Friday, December 15, 2017

Winter's home on the range; a photographic homage to Big Sky Country -- with tips!

A bighorn sheep nods to winter, near Nye, Montana, near the Beartooth Mine.  He was photographed on a recent visit. 



"For how can one know color in perpetual green, and what good is warmth without cold to give it sweetness...." John Steinback, "Travels with Charley."

Between snows, it's pleasant to wander the river, and maybe even catch a fish.
Beetween snows and melts, the deer are out to forage, making
them excellent material for an afternoon or morning of photos.

MONTANA IS truly a land for all seasons -- if one likes variety.
John Steinbeck loved our mountains and prairies -- and even found our cold winters  inspiring.
While his affection might have been partly bourbon induced, his sentiments have plenty of supporters. Right now, the temperature is zigging and zagging from freezing and below, to downright balmy.
Rain, snow, ice and gorgeous bursts of sun and thaw come with the territory this time of year. Thousands are reveling in it, when downhill and cross-country skiing are at their best, with the snow crisp but not icy, the welcome sun shining without melting the white.

AMONG THE virtues of wildlife viewing in the winter is the fact that the crowds of summer are vanished.  You can find parking and hiking even in the most normally crowded scenic viewing pull-offs.  There's a freedom, calm and, yes, sweetness in winter that the crowds and heat of summer sabotage.  

Bighorn sheep -- a male on the right -- enjoy a stroll in late autumn.
The male appears to be courting the female. The time was right.

Cross country skiing in the Beartooths
can make for an invigorating day.
This guy was late to hibernation -- or took a break -- to play in the snow.
He may have been unearthing something buried before to eat later.

PHOTOGRAPHERS, nature lovers and bird watchers  have long known that winter is prime time for viewing -- if one is  properly dressed.  Birds and critters -- except most bears -- are easier to see against the winter trees and rocky outcroppings often edged with white.  Animals such as rabbits and deer are spotted more readily because their coats aren't as easily hidden in winter.  Birds in the trees don't have the leaf cover of the other seasons.
     But patience is a virtue.
Keller says he always does his homework on an animal's or bird's behavior before setting out for "the photograph."
HE OFFERS these tips -- and he should know.  His work is well published and you view it here week after week. He has the essential patience for researching his photo shoots before hand.  I do  that when I prepare for an interview with an actor, musician, writer, painter or politician. Makes sense to apply the same advice to photography.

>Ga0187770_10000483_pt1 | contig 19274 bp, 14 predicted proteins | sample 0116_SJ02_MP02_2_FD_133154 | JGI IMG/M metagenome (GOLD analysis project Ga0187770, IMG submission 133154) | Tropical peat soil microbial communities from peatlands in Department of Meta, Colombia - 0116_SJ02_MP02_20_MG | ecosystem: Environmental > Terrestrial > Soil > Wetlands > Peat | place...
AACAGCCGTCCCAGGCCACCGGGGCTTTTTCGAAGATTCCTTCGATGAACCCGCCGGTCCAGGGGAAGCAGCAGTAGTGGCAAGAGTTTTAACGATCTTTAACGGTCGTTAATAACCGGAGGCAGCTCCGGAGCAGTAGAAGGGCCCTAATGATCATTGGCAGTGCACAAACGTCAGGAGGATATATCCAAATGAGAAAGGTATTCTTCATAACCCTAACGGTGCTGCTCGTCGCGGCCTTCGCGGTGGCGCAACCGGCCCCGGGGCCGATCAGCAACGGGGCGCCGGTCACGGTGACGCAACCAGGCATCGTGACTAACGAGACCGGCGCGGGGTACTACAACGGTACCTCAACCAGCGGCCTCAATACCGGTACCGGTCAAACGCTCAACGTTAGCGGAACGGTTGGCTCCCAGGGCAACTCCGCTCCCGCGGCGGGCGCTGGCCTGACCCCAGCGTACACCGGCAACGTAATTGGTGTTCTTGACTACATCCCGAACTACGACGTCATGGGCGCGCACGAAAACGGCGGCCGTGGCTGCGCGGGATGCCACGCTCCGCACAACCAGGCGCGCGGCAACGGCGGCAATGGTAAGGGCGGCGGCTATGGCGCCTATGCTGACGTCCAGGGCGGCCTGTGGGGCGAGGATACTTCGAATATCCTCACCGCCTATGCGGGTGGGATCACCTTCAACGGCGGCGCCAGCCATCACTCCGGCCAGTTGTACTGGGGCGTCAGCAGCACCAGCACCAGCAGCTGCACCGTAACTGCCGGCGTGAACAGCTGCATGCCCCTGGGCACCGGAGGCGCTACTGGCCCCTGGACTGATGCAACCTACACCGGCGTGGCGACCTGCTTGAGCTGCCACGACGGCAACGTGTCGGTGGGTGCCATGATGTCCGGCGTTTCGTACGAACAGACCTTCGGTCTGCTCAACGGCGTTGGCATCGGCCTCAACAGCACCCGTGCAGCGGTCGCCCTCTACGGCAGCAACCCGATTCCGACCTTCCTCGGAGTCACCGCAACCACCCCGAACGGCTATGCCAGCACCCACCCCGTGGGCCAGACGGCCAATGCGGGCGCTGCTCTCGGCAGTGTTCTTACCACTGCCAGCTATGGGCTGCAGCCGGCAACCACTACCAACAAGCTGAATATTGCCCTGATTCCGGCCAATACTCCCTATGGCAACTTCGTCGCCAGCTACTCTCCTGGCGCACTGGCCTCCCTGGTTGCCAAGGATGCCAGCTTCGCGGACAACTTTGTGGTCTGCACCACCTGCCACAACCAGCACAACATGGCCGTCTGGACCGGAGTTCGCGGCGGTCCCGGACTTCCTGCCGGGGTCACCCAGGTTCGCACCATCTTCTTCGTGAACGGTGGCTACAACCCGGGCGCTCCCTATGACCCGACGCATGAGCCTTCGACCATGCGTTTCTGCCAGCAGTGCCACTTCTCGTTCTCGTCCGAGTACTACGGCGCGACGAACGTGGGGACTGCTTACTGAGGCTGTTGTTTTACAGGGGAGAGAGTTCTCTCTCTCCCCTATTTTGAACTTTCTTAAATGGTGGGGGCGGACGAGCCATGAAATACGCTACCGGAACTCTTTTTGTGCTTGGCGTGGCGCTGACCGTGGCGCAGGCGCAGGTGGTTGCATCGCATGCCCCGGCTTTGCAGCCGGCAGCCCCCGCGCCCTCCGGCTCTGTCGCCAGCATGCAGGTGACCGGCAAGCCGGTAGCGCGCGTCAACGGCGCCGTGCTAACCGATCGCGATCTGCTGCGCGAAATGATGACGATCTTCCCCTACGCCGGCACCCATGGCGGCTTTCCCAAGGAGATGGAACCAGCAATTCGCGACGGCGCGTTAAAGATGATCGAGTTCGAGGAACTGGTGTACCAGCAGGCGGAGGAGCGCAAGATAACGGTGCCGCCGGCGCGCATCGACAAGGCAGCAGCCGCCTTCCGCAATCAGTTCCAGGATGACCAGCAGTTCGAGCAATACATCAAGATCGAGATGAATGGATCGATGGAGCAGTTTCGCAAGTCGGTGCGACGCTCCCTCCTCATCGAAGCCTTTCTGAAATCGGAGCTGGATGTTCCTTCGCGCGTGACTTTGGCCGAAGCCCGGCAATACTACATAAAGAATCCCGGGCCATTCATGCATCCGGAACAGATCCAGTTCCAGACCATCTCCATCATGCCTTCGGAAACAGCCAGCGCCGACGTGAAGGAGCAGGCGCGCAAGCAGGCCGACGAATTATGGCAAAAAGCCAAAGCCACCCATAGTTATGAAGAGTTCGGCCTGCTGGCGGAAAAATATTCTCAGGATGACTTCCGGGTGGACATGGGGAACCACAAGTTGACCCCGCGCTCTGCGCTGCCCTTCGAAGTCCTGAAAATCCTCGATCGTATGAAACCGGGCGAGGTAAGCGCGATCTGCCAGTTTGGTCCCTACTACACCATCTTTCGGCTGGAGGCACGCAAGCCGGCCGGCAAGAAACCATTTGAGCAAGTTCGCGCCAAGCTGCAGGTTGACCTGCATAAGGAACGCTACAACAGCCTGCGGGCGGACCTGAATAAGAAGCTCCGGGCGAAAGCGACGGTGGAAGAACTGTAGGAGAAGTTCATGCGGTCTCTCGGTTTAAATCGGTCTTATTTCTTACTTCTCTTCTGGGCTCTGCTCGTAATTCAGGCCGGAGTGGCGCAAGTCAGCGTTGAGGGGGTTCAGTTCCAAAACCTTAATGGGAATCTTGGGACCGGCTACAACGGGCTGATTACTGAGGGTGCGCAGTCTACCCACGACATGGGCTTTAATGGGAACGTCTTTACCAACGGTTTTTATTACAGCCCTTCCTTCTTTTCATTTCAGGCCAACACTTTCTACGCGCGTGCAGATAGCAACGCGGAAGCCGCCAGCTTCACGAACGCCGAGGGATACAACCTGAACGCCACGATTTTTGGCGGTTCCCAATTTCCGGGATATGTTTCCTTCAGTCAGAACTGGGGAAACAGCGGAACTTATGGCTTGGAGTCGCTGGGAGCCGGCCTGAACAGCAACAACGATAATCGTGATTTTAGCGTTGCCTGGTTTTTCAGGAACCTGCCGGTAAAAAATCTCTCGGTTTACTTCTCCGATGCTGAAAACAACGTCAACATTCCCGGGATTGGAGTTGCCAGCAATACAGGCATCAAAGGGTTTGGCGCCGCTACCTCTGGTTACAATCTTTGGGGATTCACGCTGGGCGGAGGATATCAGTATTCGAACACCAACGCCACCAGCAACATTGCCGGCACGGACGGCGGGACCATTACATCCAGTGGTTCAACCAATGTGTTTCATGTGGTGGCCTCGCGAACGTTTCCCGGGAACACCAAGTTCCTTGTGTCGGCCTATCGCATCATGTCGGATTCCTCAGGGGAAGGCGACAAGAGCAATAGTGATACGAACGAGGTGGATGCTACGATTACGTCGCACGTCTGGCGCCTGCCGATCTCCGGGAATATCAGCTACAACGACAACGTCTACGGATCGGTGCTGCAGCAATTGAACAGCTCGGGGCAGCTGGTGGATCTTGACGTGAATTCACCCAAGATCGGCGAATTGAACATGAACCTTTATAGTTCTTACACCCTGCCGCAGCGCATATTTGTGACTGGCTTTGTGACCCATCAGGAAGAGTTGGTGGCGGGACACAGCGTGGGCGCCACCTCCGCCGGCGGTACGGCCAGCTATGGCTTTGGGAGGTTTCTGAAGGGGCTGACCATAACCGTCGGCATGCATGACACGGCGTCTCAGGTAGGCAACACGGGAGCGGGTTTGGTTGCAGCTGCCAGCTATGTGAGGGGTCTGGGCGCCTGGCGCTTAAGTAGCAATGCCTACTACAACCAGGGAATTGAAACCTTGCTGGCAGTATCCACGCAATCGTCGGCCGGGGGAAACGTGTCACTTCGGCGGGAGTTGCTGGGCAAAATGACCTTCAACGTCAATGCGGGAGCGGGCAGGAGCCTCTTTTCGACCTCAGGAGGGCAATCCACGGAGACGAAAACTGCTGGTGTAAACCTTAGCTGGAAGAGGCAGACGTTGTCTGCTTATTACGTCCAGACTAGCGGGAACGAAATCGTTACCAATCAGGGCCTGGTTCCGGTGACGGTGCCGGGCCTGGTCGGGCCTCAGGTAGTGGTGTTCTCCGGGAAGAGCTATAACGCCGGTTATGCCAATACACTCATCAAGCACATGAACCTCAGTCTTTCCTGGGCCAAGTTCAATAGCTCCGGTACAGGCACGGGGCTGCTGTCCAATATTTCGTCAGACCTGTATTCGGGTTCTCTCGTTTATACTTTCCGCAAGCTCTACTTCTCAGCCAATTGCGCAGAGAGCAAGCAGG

This chilly fellow at a feeder near 
our place in south-central Montana
appears to like the mix of seed.
A ranch near us is blanketed with snow for months. 
We often see the footprints of deer as we drive in or out.
"Getting to know something about the subject before I set out with my camera makes the difference between being ready and prepared to do justice to that “golden moment” and feeling utter failure and frustration.  (As when you stand not quite ready and watch your subject fly by or trot away.)"
In our safaris to Africa -- both Kenya and Tanzania -- Keller's advice was echoed by our naturalist tour guide-photographers.  In Masai Mara, a noted photographer said there is only
The promise of spring -- and the beauty of green -- kept 
Steinbeck returning to Montana, as it does us!

one certain way to get to know wildlife, even  after copious reading and research.
"You must spend time with them. Don’t just hang around for a few minutes, or pop your head out of a viewing coach.  Study the subject.  Read, of course. Then take every opportunity to be near the animal or bird, even in a preserve or zoo.
"Look at other peoples' photographs.  And if your subject isn't co-operating, try something else for a few minutes -- stand up, change position, move to the next clearing or spot. Sit quietly while the animals move around. Watch them. And wait. Your time to get a spectacular photo will come."

Riverside's Mission Inn is a wonderland
Of holiday lights and magical displays.

UP NEXT:  The Mission Inn, in Riverside, Calif., is known for its lavish holiday decorations which feature five million lights and attract visitors from all over the world.  For two decades-plus, the Inn has championed the Festival of Lights, which besides its millions of lights features over 400 animated figures. Come have a merry look at Santa and his Elves, the Nutcrackers and fairies, palm trees and religious icons, all in the finest reds and golds. Remember to explore, learn and live and catch us Fridays for our weekly posts.

1 comment:

  1. We spend part of each summer in your lovely Montana. Might have to buy a winter coat and visit then!